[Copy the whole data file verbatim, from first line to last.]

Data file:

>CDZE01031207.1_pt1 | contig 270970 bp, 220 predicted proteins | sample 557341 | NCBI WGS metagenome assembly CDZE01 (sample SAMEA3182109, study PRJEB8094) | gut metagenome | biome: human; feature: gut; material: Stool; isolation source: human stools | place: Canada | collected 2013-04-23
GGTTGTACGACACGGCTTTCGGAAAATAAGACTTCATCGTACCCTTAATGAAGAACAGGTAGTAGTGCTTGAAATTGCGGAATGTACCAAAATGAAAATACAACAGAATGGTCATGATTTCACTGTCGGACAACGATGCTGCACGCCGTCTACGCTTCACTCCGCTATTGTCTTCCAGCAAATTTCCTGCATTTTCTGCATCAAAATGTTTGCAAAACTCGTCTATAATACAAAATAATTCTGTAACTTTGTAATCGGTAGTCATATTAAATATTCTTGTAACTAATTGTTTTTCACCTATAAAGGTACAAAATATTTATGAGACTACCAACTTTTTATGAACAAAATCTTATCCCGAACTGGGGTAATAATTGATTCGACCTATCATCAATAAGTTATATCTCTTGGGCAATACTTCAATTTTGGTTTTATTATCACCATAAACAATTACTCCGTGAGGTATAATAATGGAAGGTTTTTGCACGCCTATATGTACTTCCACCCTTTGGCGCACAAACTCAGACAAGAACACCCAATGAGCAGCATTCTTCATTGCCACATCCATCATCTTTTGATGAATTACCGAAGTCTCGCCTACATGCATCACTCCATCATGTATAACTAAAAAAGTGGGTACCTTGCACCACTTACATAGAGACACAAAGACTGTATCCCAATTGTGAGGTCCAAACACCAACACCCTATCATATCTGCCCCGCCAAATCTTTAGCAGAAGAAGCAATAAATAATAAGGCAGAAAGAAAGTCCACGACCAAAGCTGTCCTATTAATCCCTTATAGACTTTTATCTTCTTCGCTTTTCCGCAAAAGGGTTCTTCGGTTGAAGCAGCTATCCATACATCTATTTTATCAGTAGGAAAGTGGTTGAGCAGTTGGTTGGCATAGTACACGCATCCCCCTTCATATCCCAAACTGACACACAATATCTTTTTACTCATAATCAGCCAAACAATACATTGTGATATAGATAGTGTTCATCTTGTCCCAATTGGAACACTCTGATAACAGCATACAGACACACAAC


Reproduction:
>CDZE01031207.1_pt1 | contig 270970 bp, 220 predicted proteins | sample 557341 | NCBI WGS metagenome assembly CDZE01 (sample SAMEA3182109, study PRJEB8094) | gut metagenome | biome: human; feature: gut; material: Stool; isolation source: human stools | place: Canada | collected 2013-04-23
GGTTGTACGACACGGCTTTCGGAAAATAAGACTTCATCGTACCCTTAATGAAGAACAGGTAGTAGTGCTTGAAATTGCGGAATGTACCAAAATGAAAATACAACAGAATGGTCATGATTTCACTGTCGGACAACGATGCTGCACGCCGTCTACGCTTCACTCCGCTATTGTCTTCCAGCAAATTTCCTGCATTTTCTGCATCAAAATGTTTGCAAAACTCGTCTATAATACAAAATAATTCTGTAACTTTGTAATCGGTAGTCATATTAAATATTCTTGTAACTAATTGTTTTTCACCTATAAAGGTACAAAATATTTATGAGACTACCAACTTTTTATGAACAAAATCTTATCCCGAACTGGGGTAATAATTGATTCGACCTATCATCAATAAGTTATATCTCTTGGGCAATACTTCAATTTTGGTTTTATTATCACCATAAACAATTACTCCGTGAGGTATAATAATGGAAGGTTTTTGCACGCCTATATGTACTTCCACCCTTTGGCGCACAAACTCAGACAAGAACACCCAATGAGCAGCATTCTTCATTGCCACATCCATCATCTTTTGATGAATTACCGAAGTCTCGCCTACATGCATCACTCCATCATGTATAACTAAAAAAGTGGGTACCTTGCACCACTTACATAGAGACACAAAGACTGTATCCCAATTGTGAGGTCCAAACACCAACACCCTATCATATCTGCCCCGCCAAATCTTTAGCAGAAGAAGCAATAAATAATAAGGCAGAAAGAAAGTCCACGACCAAAGCTGTCCTATTAATCCCTTATAGACTTTTATCTTCTTCGCTTTTCCGCAAAAGGGTTCTTCGGTTGAAGCAGCTATCCATACATCTATTTTATCAGTAGGAAAGTGGTTGAGCAGTTGGTTGGCATAGTACACGCATCCCCCTTCATATCCCAAACTGACACACAATATCTTTTTACTCATAATCAGCCAAACAATACATTGTGATATAGATAGTGTTCATCTTGTCCCAATTGGAACACTCTGATAACAGCATACAGACACACAAC